I know that kanji numbers can be read using on and kun readings. Does the same apply to Roman numerals?


Roman numerals (ローマ数字 rōma sūji) represent numbers. It's the numbers that have readings, no matter what numeral system you use to represent them. Roman numerals are thus read according to the number they represent:

[I]{いち}, [II]{に}, [III]{さん}, [I​V]{し・よん}, [V]{ご}, [VI]{ろく}, [VII]{なな・しち}, [VIII]{はち}, [IX]{きゅう}, [X]{じゅう}, ..., [L]{ごじゅう}, ...

just like if you used 漢数字 kansūji (一、二、三、四、…) or アラビア数字 arabia sūji (1, 2, 3, 4, ...).

To refer to a Roman numeral, you could say ローマ数字の「じゅうろく」 for XVI.

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  • So roman numbers only have an on reading. – TutorJack-YouTube Mar 18 '17 at 13:34
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    The kun reading is usually used when a number appears together with a counter. But this combination would usually only appear with Arabic or Chinese numerals, as Roman numerals aren't part of standard orthography. I think you will have a hard time to find a Roman numeral which is supposed to be read with a kun reading (hito, futa, mi, etc.). This is more a question about orthography than about readings, I think. – Earthliŋ Mar 18 '17 at 13:42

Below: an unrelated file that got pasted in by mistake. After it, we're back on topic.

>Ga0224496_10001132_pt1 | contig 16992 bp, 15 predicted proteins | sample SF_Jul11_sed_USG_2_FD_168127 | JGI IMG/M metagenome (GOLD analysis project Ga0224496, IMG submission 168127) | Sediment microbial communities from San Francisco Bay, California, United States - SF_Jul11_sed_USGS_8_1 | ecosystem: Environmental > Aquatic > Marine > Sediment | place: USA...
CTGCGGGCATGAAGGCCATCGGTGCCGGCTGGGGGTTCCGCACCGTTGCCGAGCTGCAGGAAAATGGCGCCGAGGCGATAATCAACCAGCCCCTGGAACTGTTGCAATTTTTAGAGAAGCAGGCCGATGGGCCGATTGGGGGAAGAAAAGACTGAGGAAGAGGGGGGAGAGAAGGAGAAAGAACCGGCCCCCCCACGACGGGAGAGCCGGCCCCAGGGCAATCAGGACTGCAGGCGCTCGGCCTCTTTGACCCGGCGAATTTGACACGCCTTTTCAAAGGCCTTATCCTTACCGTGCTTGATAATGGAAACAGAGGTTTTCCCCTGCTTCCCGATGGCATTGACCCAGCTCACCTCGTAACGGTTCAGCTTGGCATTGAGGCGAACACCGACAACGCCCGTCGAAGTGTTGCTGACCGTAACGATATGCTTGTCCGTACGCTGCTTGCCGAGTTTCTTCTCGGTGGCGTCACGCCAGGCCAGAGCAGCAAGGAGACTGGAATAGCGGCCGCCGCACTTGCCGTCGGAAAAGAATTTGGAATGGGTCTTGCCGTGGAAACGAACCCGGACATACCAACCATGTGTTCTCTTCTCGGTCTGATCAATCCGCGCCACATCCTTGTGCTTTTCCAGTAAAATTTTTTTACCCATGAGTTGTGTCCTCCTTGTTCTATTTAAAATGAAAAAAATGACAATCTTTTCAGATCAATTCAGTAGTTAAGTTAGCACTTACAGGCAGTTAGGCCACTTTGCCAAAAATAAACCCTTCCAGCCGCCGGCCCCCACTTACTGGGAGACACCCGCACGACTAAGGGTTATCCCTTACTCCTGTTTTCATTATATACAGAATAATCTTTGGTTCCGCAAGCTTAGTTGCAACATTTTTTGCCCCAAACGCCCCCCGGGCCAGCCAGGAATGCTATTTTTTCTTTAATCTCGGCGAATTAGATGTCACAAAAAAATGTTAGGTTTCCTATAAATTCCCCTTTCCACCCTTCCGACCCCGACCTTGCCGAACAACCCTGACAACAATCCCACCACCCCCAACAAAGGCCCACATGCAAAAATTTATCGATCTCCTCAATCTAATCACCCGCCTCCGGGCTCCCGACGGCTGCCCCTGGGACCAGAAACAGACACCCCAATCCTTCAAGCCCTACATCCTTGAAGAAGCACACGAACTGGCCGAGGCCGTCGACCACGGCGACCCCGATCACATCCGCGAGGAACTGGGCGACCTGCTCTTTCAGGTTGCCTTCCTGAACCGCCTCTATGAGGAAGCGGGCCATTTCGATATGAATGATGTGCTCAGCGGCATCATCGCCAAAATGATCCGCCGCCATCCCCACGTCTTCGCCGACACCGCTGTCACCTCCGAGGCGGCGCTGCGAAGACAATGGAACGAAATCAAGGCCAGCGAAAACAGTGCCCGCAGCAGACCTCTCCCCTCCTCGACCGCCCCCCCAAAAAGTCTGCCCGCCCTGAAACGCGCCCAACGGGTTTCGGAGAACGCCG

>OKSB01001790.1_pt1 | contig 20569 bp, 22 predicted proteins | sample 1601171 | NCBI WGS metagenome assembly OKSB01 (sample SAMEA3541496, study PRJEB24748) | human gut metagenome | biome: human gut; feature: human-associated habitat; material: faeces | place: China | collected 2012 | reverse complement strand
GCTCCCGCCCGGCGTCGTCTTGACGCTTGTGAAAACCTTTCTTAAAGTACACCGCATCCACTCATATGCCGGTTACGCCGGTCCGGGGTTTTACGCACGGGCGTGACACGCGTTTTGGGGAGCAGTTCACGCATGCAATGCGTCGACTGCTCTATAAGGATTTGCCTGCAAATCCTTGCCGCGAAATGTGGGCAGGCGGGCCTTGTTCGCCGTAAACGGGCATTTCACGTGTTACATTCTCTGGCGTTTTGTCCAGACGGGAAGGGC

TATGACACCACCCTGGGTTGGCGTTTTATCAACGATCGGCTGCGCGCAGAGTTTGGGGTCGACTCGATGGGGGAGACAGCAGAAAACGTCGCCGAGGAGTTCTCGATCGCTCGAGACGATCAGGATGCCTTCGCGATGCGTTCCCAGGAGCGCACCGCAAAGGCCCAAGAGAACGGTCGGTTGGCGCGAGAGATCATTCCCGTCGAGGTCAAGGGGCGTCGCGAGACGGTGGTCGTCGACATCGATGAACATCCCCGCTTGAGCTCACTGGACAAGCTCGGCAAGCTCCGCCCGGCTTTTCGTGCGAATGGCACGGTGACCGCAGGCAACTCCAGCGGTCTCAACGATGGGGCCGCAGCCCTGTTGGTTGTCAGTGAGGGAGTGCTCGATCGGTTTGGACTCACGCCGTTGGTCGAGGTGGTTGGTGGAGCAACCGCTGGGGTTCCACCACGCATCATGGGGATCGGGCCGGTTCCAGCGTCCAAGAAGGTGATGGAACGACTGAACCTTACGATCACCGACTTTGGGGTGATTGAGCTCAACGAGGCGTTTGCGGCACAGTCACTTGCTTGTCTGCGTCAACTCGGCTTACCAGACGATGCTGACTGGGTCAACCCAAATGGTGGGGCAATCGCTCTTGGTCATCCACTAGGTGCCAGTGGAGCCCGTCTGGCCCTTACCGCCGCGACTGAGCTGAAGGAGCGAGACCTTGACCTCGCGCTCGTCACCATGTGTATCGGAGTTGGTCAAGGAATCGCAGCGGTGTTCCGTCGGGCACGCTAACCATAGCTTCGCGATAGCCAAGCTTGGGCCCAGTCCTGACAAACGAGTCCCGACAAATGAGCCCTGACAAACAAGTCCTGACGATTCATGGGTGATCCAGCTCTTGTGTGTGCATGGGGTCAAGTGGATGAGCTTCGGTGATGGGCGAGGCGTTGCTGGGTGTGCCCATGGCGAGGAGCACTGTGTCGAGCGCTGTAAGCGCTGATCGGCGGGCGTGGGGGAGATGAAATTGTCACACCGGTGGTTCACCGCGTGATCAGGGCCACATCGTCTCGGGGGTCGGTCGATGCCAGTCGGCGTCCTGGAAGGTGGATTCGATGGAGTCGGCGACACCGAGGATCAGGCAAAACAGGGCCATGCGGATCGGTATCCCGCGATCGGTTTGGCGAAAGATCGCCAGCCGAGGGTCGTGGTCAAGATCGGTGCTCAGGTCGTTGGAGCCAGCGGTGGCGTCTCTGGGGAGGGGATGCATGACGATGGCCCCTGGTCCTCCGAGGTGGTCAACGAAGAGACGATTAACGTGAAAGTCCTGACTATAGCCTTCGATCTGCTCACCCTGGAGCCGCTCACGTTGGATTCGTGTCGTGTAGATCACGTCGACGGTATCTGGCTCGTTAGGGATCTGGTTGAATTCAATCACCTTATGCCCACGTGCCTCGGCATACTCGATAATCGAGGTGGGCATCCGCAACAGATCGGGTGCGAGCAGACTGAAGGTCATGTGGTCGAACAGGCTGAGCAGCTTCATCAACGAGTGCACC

It represents numbers 0 零 zero/rei 1 一 itsu 2 二 ni 3 三 san 4 四 yon/shi/yo 5 五 go 6 六 roku 7 七 shitsu/nana 8 八 hatsu 9 九 ku/kyuu 10 十 jyuu It represents others a lot of... maybe 40+

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    Could you double check the spellings of itsu, shitsu, and hatsu? – Chocolate Mar 18 '17 at 13:27

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